Haya Lea Kats in the camp in the town of Tavda

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This snapshot was made in the camp in the town of Tavda.

It is East Ural Lag. In the photo I am wearing the coat in which I was arrested. That was a coat made in the Rovno factory; reglan coats were fashionable then. It was flared at the bottom and I wore it for a long time.

Later I re-made that coat and presented it to another prisoner from Vilnius. It was a beautiful coat. I had sparse but long hair, so I braided them.

I had been to 11 different prison camps, and after 4 years of wanderings I was announced the verdict: 10 years of imprisonment and 5 more years in exile. I was standing there, not understanding, and whispering: "10 years, 10 years…".

A security girl gave me a photo: "Here, Kats, take it for memory!". And I keep the photo to this day. After the verdict I got to the camp called East Ural Lag, in the city of Tavda.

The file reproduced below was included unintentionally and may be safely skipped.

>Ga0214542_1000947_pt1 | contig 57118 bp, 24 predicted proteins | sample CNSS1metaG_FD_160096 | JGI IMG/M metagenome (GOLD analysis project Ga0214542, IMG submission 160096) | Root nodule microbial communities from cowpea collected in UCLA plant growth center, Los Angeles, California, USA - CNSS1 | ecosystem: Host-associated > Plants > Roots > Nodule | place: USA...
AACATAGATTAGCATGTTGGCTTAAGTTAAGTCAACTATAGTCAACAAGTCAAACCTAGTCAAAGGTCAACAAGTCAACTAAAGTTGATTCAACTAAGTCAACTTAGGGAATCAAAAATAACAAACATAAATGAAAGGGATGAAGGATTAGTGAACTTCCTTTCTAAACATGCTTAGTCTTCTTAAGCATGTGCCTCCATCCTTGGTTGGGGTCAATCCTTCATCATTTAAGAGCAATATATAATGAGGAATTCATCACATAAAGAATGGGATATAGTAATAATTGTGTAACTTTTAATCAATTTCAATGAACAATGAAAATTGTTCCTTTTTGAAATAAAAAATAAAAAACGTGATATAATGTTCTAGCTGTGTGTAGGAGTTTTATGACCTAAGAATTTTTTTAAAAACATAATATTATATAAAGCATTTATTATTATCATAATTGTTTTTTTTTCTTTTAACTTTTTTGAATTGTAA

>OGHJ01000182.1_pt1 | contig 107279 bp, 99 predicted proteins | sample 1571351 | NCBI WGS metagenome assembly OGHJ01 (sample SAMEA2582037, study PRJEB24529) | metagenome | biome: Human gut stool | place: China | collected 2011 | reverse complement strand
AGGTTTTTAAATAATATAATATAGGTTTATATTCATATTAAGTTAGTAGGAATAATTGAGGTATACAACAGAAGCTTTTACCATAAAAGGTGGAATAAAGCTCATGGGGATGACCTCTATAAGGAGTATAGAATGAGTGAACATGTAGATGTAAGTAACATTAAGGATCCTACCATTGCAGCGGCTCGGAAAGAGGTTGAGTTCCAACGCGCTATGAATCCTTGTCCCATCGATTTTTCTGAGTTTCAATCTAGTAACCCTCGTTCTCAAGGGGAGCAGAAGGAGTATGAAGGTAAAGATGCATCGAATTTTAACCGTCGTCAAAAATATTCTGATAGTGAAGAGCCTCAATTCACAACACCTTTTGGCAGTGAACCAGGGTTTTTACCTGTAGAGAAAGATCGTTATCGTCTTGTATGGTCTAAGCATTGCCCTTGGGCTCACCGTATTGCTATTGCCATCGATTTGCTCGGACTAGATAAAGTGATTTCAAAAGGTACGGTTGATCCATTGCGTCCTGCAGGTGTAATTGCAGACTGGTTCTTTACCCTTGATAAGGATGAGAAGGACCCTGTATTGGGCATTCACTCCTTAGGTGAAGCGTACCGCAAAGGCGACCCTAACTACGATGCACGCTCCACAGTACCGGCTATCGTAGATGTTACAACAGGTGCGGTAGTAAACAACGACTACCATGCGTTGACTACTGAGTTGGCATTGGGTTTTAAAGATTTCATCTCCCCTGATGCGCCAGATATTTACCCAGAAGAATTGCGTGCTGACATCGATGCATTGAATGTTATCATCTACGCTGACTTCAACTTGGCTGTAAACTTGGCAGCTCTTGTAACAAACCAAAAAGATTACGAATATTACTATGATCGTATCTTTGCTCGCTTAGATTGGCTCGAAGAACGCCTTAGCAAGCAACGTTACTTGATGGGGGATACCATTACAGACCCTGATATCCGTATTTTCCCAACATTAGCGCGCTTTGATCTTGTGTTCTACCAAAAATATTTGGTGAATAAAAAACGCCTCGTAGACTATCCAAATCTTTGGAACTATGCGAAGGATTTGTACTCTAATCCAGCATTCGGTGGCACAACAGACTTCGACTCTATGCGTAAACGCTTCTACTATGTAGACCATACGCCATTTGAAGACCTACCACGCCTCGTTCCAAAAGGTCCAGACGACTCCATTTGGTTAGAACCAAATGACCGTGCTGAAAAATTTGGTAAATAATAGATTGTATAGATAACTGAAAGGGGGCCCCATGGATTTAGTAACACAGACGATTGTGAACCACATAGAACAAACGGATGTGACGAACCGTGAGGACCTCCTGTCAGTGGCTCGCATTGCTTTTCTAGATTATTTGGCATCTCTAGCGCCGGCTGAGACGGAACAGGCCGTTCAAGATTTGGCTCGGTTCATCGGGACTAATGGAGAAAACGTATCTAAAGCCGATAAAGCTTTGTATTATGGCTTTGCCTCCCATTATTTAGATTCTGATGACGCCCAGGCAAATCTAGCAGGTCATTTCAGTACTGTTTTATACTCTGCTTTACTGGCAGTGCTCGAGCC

It was a mixed camp for men and women. In the beginning I was sent to general works, and in a couple of days, having understood that I could sew, they charged me with tailoring.

In that camp I met the Victory Day on May 9, 1945. The chief of camp collected all of us and announced the Victory. But nothing had changed for us.

In 1951, when 3 months remained before discharge, I was sent to a strict regime camp in Mordovia, because there was an order by Stalin to put all the "political" prisoners to strict regime camps . After we reached Krasnoyarsk, we sailed on a barge up the Yenisei River to the settlement of Maklakovo [nowadays - the town of Lesosibirsk].

It was a big settlement with an extensive forestry. There I established a workshop producing light dress and became known around the settlement. My life in the exile began.

I organized the shop, and had no shortage of work or workers, or money. I rented a room, bought a sewing machine, and started to live a normal life.

Interview details

Interviewee: Haya-Lea Detinko
Bella Shevchuk
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St. Petersburg, Russia


Haya-Lea Detinko
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after WW II:
Cutter in dressmaker's studio
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